Fraud Detection Using Machine Learning: Pros, Cons, and Use Cases

Machine learning for fraud detection

Fraud attacks have grown in sophistication. The concept behind using machine learning in fraud detection presupposes using algorithms that detect patterns in financial operations and decide whether a given transaction is fraudulent.

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With businesses moving online, fraud and abuse in online systems are on the rise. Preventing, detecting, and eliminating fraud are some of the most pressing current concerns across industries. PwC’s Global Economic Crime and Fraud Survey 2022 reports total losses of $42 billion as a result of fraud. Meanwhile, another study suggests that the global fraud detection and prevention market is expected to reach $92,3 billion by 2027, growing at a CAGR of 16,8% during 2021-2027.

So why, then, are companies turning to machine learning for fraud detection?

Machine learning for fraud detection is potentially the best way to overcome these pressures. With the increase in systems’ processing power and the progress in statistical modeling, ML-based fraud detection models can be built quickly and at scale.

Let’s take a closer look at the role of machine learning in fraud detection..

What are the benefits of machine learning fraud detection?

Before we delve into the details, let’s address the benefits of adopting machine learning for fraud detection. What should we expect?

Faster and more accurate detection

Machine learning can analyze current consumer patterns and transaction methods. It can evaluate these behaviors faster and more efficiently than any human analysis, allowing it to instantly spot deviations from typical behavior.

Large datasets yield better forecasts

Machine learning algorithms can handle enormous volumes of data, which results in better predictions. The more data a model is fed, the more it can learn and make better predictions. This way, machine learning enhances accuracy by removing human error in data recording or analysis from the equation.

Cost-effective detection technique

With ML, data can be analyzed in milliseconds, meaning that team members aren’t burdened with manual reviews and checks every time new data is received. This is great for firms that see seasonal highs and lows in traffic, checkouts or signups.

Check out the benefits of using ML for eCommerce described in our article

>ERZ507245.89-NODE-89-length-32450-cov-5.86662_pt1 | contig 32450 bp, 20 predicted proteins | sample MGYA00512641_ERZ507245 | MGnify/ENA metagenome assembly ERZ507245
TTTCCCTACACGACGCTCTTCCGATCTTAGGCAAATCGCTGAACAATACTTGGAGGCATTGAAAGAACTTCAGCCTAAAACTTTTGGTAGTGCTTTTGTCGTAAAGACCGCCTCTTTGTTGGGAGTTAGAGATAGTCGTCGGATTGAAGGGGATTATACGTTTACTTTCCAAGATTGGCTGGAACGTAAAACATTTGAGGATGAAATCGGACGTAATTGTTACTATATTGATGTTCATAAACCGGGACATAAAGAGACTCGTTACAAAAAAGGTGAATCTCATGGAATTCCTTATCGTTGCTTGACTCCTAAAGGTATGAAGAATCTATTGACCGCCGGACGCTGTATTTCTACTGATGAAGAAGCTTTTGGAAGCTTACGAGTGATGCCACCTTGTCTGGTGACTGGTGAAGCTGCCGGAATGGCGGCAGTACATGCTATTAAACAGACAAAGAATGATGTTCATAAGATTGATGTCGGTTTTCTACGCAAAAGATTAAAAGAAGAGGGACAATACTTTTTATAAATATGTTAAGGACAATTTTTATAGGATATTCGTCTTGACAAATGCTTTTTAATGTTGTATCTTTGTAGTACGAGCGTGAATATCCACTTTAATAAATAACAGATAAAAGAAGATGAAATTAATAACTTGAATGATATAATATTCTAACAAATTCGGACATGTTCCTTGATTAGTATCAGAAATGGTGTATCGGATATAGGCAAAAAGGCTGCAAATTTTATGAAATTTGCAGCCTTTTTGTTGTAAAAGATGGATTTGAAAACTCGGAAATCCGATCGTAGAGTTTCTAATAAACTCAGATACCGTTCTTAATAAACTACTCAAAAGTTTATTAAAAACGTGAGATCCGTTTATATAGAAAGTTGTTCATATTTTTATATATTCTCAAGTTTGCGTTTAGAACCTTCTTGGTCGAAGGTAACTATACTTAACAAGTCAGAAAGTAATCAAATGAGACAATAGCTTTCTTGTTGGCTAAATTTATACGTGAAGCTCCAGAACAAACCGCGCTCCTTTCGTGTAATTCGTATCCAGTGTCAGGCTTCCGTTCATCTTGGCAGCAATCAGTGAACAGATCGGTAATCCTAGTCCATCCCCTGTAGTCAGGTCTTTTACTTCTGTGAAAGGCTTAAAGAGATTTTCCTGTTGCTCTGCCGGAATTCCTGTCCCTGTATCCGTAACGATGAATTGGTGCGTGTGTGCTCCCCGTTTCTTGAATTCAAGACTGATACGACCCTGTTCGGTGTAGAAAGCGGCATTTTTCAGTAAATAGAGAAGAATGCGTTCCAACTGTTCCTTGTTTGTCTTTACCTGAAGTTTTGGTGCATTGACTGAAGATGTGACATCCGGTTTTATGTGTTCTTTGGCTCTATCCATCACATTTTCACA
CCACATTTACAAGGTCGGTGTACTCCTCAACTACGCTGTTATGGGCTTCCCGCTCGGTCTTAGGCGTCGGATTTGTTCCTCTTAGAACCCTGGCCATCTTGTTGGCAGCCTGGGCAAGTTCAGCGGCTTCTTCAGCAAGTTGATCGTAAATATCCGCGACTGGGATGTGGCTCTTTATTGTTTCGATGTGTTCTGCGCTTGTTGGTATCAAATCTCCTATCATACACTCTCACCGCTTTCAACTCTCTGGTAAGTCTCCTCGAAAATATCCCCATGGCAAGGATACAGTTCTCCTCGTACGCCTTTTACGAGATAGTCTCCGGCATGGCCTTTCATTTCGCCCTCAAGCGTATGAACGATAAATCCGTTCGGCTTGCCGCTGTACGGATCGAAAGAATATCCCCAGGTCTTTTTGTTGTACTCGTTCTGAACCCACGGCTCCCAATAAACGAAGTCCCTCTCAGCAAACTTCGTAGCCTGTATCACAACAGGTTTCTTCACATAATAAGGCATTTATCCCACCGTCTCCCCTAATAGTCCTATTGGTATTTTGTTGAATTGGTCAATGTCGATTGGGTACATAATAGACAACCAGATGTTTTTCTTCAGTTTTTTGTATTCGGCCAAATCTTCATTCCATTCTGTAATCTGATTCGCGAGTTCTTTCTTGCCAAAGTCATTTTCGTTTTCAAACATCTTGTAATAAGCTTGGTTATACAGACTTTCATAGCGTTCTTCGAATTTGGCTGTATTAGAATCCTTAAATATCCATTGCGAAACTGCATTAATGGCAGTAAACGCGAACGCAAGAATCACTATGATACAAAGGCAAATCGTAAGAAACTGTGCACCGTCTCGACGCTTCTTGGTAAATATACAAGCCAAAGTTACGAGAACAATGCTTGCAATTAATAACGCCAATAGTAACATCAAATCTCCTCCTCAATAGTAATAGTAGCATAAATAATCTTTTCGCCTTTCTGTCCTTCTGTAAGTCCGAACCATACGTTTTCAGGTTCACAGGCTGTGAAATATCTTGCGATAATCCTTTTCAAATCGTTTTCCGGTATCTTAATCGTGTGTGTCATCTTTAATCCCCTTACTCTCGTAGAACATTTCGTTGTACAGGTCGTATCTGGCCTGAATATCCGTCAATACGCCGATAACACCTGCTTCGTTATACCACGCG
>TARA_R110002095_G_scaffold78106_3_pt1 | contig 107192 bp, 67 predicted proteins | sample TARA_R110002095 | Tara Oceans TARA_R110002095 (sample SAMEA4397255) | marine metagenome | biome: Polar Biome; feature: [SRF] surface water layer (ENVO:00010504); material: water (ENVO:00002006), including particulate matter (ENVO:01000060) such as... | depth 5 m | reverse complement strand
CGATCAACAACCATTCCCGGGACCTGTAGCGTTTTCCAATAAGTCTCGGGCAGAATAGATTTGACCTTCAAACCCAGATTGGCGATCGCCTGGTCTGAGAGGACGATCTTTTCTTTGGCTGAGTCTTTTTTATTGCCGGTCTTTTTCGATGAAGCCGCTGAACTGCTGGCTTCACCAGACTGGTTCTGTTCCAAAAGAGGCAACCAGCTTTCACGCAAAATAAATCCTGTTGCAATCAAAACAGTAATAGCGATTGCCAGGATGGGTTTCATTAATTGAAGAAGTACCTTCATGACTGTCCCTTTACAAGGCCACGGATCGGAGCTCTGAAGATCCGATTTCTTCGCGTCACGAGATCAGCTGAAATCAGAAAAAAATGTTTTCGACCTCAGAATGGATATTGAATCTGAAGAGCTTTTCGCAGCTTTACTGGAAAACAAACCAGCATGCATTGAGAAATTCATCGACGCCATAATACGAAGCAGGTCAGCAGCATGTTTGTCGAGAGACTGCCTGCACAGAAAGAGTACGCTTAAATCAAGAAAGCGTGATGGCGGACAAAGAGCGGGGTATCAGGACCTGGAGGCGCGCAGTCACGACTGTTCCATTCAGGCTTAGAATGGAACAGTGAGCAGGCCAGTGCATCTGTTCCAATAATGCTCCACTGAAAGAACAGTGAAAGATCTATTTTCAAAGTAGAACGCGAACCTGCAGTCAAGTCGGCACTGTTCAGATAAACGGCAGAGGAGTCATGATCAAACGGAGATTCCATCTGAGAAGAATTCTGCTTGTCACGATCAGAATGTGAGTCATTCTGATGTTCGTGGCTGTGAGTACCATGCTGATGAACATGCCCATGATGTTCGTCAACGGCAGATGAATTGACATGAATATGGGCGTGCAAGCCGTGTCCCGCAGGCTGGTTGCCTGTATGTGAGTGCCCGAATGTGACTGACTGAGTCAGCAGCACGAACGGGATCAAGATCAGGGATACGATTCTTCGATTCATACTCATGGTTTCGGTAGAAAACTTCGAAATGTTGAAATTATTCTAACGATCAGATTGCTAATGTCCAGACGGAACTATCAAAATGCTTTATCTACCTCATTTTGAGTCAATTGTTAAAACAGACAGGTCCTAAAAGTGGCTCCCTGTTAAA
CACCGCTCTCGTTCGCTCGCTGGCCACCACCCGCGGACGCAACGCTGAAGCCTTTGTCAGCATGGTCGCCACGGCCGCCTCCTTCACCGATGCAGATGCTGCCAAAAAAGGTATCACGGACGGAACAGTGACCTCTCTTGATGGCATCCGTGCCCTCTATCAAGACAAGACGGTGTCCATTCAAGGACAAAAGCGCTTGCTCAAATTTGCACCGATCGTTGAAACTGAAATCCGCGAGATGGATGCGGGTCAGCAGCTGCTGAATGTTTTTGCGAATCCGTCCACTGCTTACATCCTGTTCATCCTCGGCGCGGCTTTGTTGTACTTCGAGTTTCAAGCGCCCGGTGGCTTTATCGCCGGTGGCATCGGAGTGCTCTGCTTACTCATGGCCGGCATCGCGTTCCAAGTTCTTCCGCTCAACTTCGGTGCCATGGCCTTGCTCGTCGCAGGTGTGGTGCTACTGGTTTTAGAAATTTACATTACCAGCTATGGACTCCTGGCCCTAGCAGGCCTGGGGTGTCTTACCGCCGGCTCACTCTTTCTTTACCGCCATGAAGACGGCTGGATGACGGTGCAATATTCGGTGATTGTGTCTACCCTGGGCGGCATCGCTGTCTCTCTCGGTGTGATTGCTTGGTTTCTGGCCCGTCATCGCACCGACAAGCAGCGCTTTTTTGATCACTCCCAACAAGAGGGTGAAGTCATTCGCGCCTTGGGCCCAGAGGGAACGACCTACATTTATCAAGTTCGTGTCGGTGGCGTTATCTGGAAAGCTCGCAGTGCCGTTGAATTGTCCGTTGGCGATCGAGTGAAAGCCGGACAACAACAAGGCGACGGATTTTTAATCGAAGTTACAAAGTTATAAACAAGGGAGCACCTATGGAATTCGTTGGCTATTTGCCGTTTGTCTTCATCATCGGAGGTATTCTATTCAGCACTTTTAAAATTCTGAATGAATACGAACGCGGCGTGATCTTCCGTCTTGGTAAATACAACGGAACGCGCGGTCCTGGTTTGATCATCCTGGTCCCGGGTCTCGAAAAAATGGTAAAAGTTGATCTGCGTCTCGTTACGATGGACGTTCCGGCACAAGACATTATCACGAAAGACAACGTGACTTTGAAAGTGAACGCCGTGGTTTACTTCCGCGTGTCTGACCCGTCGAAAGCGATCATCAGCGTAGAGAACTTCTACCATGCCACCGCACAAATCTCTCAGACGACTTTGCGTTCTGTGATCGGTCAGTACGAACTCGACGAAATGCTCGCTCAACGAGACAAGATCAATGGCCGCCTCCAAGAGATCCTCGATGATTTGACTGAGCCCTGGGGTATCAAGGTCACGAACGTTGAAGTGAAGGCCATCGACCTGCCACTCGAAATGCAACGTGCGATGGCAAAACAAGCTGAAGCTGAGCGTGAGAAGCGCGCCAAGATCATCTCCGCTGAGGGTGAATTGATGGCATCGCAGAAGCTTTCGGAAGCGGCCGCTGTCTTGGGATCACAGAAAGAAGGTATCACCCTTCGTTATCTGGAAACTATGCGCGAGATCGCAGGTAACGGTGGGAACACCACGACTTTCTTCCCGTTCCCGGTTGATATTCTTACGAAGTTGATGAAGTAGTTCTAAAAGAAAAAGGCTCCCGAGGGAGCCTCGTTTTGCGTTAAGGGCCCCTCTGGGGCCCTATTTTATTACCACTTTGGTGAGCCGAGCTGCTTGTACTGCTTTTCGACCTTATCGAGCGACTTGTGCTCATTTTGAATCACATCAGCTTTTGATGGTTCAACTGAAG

What are the disadvantages of fraud detection with machine learning?

Using machine learning for fraud detection allows you to detect irregular patterns in everyday transactions. However, as with any other technology, the fraud detection ML system has limitations.  Among these are positive errors, less control, and no human intelligence. Let’s take a closer look at each.

Positive errors

Machine learning models require a large amount of data if they are to be accurate. This data volume is fine for large enterprises, but for others it is a challenge to have enough data points to identify valid cause-and-effect correlations.

Without the necessary data, fraud detection machine learning algorithms may learn incorrect inferences and create false or irrelevant fraud evaluations.

Less control

Fraud detection machine learning models are employed to evaluate actions, behavior and activities. Initially, when the dataset is small, they are blind to data connections. As a result, the model may overlook a seemingly evident connection, such as a shared card between two accounts.

No human intelligence

It’s difficult to beat good old psychology when working out why a user’s activity is questionable. Even the most advanced technology cannot replace the expertise and judgment required to correctly filter and interpret data and evaluate the meaning of the risk score.

How does machine learning in fraud detection work?

Despite their proven effectiveness, ML-based fraud detection systems can be challenging to implement. Therefore, let us examine a few guidelines for streamlining their implementation while overcoming potential drawbacks.

Feeding data and extracting features

To detect fraud, a machine learning model must first collect data. The model analyzes all the data gathered and then segments it before extracting the required features from it.

Feature extraction will then be the next step. At this point, features describing good and fraudulent customer behavior are added. These features usually include, but are not limited to the following:

  • transaction value
  • product SKU
  • credit card type

Data relating to how the customers connect to the site could also be added:

  • VPN, proxy, or Tor usage
  • type of device
  • IP data

The list of investigated features can differ depending on the complexity of the fraud detection system.

Choosing a limit

When developing a fraud detection model, it is critical to establish a threshold. This threshold would determine the acceptance/rejection rate and the minimum requirements to trigger a response. It would thus represent a tradeoff between true positives (fraudsters blocked), false positives (genuine users blocked), and false negatives (fraudsters not blocked). The right balance largely depends on the risk level a business can absorb.

At this point, it might also be helpful to distinguish between the different machine learning models and algorithms for fraud detection. These include:

  • Supervised learning. In a supervised learning model all input information has to be classified as good or bad. A supervised learning model is based on predictive data analysis and is only as accurate as the training set provided. A significant drawback of the supervised model is that it cannot detect fraud that was not included in the historical data set from which it learned.